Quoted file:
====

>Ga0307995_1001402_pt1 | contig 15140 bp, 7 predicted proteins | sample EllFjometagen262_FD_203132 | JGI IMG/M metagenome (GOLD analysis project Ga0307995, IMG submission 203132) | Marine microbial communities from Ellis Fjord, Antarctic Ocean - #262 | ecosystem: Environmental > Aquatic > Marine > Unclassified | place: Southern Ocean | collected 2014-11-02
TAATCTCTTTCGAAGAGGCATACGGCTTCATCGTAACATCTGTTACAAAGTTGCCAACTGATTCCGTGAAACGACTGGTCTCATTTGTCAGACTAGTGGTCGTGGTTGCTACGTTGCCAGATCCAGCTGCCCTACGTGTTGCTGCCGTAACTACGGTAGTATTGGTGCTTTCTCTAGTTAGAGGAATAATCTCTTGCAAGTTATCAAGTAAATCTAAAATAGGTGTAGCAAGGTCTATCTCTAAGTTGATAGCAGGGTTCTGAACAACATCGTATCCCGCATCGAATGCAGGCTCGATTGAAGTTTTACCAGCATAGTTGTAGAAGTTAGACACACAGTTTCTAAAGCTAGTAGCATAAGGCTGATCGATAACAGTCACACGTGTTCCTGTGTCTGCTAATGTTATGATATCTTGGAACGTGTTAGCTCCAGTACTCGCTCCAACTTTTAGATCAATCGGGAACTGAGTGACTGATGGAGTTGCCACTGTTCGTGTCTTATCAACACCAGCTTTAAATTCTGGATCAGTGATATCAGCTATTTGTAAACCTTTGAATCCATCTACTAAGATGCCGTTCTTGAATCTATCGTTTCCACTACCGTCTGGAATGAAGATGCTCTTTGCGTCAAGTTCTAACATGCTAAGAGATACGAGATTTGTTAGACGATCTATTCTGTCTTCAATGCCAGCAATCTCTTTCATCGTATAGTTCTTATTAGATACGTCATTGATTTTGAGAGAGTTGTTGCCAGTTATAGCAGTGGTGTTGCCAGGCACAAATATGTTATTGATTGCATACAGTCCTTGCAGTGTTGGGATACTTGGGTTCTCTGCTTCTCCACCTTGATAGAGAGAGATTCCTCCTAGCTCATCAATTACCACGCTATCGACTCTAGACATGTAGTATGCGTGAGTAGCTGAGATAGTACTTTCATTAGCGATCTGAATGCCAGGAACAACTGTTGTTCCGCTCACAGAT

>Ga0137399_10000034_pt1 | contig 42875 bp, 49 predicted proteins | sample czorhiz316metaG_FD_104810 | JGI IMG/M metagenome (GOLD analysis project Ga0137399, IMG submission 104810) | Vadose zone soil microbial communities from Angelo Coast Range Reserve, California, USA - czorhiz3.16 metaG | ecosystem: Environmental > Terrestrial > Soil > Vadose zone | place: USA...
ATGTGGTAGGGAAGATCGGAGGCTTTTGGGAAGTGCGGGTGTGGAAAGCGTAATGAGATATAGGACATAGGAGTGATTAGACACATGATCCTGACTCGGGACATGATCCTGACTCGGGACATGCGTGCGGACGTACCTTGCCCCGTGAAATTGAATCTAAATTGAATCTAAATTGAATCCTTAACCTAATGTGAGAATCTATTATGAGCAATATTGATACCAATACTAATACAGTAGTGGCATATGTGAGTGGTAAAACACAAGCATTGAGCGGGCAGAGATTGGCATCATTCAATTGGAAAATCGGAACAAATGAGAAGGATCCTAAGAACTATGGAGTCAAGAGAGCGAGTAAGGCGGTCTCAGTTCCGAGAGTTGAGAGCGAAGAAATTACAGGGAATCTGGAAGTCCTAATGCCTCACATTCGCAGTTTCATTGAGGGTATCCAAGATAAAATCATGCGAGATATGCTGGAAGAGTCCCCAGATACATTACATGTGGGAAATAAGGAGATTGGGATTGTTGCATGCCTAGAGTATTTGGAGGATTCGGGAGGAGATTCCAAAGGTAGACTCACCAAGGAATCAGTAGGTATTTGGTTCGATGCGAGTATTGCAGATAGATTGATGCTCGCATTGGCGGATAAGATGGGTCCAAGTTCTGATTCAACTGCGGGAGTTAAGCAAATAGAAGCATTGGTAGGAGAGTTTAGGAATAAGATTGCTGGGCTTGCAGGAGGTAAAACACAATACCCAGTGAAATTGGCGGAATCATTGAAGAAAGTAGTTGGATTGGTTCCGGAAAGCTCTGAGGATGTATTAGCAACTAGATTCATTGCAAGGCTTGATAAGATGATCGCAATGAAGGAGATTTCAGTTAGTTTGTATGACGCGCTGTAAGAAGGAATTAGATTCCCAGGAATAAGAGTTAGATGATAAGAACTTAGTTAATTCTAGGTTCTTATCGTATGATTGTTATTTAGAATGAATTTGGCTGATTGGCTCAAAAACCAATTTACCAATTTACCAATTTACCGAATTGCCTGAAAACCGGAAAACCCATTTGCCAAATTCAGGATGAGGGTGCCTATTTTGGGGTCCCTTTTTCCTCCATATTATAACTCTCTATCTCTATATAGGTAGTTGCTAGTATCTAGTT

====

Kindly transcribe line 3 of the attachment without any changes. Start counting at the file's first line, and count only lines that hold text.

>Ga0137399_10000034_pt1 | contig 42875 bp, 49 predicted proteins | sample czorhiz316metaG_FD_104810 | JGI IMG/M metagenome (GOLD analysis project Ga0137399, IMG submission 104810) | Vadose zone soil microbial communities from Angelo Coast Range Reserve, California, USA - czorhiz3.16 metaG | ecosystem: Environmental > Terrestrial > Soil > Vadose zone | place: USA...